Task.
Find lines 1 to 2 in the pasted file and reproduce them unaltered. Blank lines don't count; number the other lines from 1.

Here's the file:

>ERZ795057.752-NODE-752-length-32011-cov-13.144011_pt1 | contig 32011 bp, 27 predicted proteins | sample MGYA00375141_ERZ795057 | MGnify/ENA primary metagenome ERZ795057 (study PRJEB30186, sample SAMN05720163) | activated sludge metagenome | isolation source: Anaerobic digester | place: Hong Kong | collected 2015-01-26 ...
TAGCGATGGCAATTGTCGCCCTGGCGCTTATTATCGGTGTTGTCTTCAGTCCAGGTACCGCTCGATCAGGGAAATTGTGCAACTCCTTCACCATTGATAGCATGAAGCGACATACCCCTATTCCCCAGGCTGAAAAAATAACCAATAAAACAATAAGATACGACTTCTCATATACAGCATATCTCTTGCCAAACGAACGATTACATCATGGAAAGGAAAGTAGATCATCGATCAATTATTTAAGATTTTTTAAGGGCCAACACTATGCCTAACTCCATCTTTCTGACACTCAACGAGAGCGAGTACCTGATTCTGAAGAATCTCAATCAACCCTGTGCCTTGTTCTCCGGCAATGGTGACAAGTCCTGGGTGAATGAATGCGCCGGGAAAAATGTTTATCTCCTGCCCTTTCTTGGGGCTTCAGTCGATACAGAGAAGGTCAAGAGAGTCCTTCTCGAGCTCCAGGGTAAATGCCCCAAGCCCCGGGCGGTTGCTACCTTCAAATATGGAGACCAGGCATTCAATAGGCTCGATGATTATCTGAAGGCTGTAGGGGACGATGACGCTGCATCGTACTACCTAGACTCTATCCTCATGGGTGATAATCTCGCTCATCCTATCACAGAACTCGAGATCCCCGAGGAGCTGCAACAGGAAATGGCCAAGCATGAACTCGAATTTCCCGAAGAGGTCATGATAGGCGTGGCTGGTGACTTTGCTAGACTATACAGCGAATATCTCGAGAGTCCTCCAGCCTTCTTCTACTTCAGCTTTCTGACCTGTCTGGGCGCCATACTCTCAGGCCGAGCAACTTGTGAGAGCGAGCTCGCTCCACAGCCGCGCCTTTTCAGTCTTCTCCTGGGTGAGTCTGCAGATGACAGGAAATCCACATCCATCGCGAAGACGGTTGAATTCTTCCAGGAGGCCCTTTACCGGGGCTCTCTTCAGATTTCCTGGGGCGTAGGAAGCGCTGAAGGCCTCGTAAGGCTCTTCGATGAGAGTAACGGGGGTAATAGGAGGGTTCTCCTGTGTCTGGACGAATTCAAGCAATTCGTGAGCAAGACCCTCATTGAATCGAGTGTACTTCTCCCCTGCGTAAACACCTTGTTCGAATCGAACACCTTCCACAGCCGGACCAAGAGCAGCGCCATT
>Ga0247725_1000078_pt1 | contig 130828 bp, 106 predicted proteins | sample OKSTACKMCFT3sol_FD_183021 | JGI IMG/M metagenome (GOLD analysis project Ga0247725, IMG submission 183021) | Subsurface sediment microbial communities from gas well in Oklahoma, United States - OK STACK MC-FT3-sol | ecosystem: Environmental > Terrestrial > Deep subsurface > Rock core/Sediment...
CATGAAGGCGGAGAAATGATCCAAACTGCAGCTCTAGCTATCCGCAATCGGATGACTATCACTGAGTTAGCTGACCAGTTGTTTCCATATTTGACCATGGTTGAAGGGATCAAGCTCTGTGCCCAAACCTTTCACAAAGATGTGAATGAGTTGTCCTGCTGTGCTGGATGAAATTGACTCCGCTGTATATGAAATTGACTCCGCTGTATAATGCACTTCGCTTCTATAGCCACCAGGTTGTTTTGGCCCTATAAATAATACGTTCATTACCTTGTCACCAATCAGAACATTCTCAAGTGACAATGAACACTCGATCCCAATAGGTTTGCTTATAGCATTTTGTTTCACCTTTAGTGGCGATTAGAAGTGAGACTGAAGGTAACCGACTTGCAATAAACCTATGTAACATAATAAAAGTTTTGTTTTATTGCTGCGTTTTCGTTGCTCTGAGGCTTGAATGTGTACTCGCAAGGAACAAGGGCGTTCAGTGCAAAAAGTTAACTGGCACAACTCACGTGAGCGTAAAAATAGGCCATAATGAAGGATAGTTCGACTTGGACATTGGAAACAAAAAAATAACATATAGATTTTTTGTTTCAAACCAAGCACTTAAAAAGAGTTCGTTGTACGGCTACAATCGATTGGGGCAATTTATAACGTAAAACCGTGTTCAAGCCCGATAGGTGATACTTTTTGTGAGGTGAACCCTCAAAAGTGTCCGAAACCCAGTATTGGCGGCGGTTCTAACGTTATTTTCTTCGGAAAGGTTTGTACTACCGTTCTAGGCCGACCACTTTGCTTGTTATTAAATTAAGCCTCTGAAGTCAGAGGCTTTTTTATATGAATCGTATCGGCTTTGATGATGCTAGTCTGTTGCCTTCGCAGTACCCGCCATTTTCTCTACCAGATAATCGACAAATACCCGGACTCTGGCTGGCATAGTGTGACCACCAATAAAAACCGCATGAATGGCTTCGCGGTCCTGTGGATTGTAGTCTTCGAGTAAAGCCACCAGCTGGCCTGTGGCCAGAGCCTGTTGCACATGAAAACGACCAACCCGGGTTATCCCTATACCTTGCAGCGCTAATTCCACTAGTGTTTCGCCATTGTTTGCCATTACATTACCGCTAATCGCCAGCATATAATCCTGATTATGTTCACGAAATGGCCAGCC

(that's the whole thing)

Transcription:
>ERZ795057.752-NODE-752-length-32011-cov-13.144011_pt1 | contig 32011 bp, 27 predicted proteins | sample MGYA00375141_ERZ795057 | MGnify/ENA primary metagenome ERZ795057 (study PRJEB30186, sample SAMN05720163) | activated sludge metagenome | isolation source: Anaerobic digester | place: Hong Kong | collected 2015-01-26 ...
TAGCGATGGCAATTGTCGCCCTGGCGCTTATTATCGGTGTTGTCTTCAGTCCAGGTACCGCTCGATCAGGGAAATTGTGCAACTCCTTCACCATTGATAGCATGAAGCGACATACCCCTATTCCCCAGGCTGAAAAAATAACCAATAAAACAATAAGATACGACTTCTCATATACAGCATATCTCTTGCCAAACGAACGATTACATCATGGAAAGGAAAGTAGATCATCGATCAATTATTTAAGATTTTTTAAGGGCCAACACTATGCCTAACTCCATCTTTCTGACACTCAACGAGAGCGAGTACCTGATTCTGAAGAATCTCAATCAACCCTGTGCCTTGTTCTCCGGCAATGGTGACAAGTCCTGGGTGAATGAATGCGCCGGGAAAAATGTTTATCTCCTGCCCTTTCTTGGGGCTTCAGTCGATACAGAGAAGGTCAAGAGAGTCCTTCTCGAGCTCCAGGGTAAATGCCCCAAGCCCCGGGCGGTTGCTACCTTCAAATATGGAGACCAGGCATTCAATAGGCTCGATGATTATCTGAAGGCTGTAGGGGACGATGACGCTGCATCGTACTACCTAGACTCTATCCTCATGGGTGATAATCTCGCTCATCCTATCACAGAACTCGAGATCCCCGAGGAGCTGCAACAGGAAATGGCCAAGCATGAACTCGAATTTCCCGAAGAGGTCATGATAGGCGTGGCTGGTGACTTTGCTAGACTATACAGCGAATATCTCGAGAGTCCTCCAGCCTTCTTCTACTTCAGCTTTCTGACCTGTCTGGGCGCCATACTCTCAGGCCGAGCAACTTGTGAGAGCGAGCTCGCTCCACAGCCGCGCCTTTTCAGTCTTCTCCTGGGTGAGTCTGCAGATGACAGGAAATCCACATCCATCGCGAAGACGGTTGAATTCTTCCAGGAGGCCCTTTACCGGGGCTCTCTTCAGATTTCCTGGGGCGTAGGAAGCGCTGAAGGCCTCGTAAGGCTCTTCGATGAGAGTAACGGGGGTAATAGGAGGGTTCTCCTGTGTCTGGACGAATTCAAGCAATTCGTGAGCAAGACCCTCATTGAATCGAGTGTACTTCTCCCCTGCGTAAACACCTTGTTCGAATCGAACACCTTCCACAGCCGGACCAAGAGCAGCGCCATT